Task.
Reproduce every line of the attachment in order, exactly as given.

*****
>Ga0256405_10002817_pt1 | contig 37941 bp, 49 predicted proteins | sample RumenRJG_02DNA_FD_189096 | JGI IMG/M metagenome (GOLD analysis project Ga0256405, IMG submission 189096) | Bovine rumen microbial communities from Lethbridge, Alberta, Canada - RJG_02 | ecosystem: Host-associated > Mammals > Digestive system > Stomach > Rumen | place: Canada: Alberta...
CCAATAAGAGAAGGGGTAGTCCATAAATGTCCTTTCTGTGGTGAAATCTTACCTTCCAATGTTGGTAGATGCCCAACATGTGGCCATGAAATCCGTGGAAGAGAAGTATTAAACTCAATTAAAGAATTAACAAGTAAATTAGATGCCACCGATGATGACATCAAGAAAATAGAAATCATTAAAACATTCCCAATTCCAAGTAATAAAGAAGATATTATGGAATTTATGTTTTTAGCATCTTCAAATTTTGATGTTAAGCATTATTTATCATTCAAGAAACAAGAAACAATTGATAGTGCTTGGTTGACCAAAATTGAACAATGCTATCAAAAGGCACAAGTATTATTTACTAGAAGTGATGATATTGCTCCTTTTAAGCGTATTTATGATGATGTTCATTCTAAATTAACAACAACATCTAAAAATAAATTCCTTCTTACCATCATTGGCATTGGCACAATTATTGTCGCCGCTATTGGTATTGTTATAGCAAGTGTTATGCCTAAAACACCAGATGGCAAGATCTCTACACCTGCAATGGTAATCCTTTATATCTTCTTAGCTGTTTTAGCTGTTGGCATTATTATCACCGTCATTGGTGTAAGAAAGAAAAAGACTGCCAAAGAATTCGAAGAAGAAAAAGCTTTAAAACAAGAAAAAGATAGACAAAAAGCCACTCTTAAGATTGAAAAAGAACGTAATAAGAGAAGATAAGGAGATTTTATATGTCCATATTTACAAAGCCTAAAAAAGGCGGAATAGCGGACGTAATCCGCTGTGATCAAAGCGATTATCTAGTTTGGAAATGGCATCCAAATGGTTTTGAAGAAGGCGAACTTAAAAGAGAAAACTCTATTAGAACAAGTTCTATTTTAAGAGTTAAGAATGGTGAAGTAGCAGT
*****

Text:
>Ga0256405_10002817_pt1 | contig 37941 bp, 49 predicted proteins | sample RumenRJG_02DNA_FD_189096 | JGI IMG/M metagenome (GOLD analysis project Ga0256405, IMG submission 189096) | Bovine rumen microbial communities from Lethbridge, Alberta, Canada - RJG_02 | ecosystem: Host-associated > Mammals > Digestive system > Stomach > Rumen | place: Canada: Alberta...
CCAATAAGAGAAGGGGTAGTCCATAAATGTCCTTTCTGTGGTGAAATCTTACCTTCCAATGTTGGTAGATGCCCAACATGTGGCCATGAAATCCGTGGAAGAGAAGTATTAAACTCAATTAAAGAATTAACAAGTAAATTAGATGCCACCGATGATGACATCAAGAAAATAGAAATCATTAAAACATTCCCAATTCCAAGTAATAAAGAAGATATTATGGAATTTATGTTTTTAGCATCTTCAAATTTTGATGTTAAGCATTATTTATCATTCAAGAAACAAGAAACAATTGATAGTGCTTGGTTGACCAAAATTGAACAATGCTATCAAAAGGCACAAGTATTATTTACTAGAAGTGATGATATTGCTCCTTTTAAGCGTATTTATGATGATGTTCATTCTAAATTAACAACAACATCTAAAAATAAATTCCTTCTTACCATCATTGGCATTGGCACAATTATTGTCGCCGCTATTGGTATTGTTATAGCAAGTGTTATGCCTAAAACACCAGATGGCAAGATCTCTACACCTGCAATGGTAATCCTTTATATCTTCTTAGCTGTTTTAGCTGTTGGCATTATTATCACCGTCATTGGTGTAAGAAAGAAAAAGACTGCCAAAGAATTCGAAGAAGAAAAAGCTTTAAAACAAGAAAAAGATAGACAAAAAGCCACTCTTAAGATTGAAAAAGAACGTAATAAGAGAAGATAAGGAGATTTTATATGTCCATATTTACAAAGCCTAAAAAAGGCGGAATAGCGGACGTAATCCGCTGTGATCAAAGCGATTATCTAGTTTGGAAATGGCATCCAAATGGTTTTGAAGAAGGCGAACTTAAAAGAGAAAACTCTATTAGAACAAGTTCTATTTTAAGAGTTAAGAATGGTGAAGTAGCAGT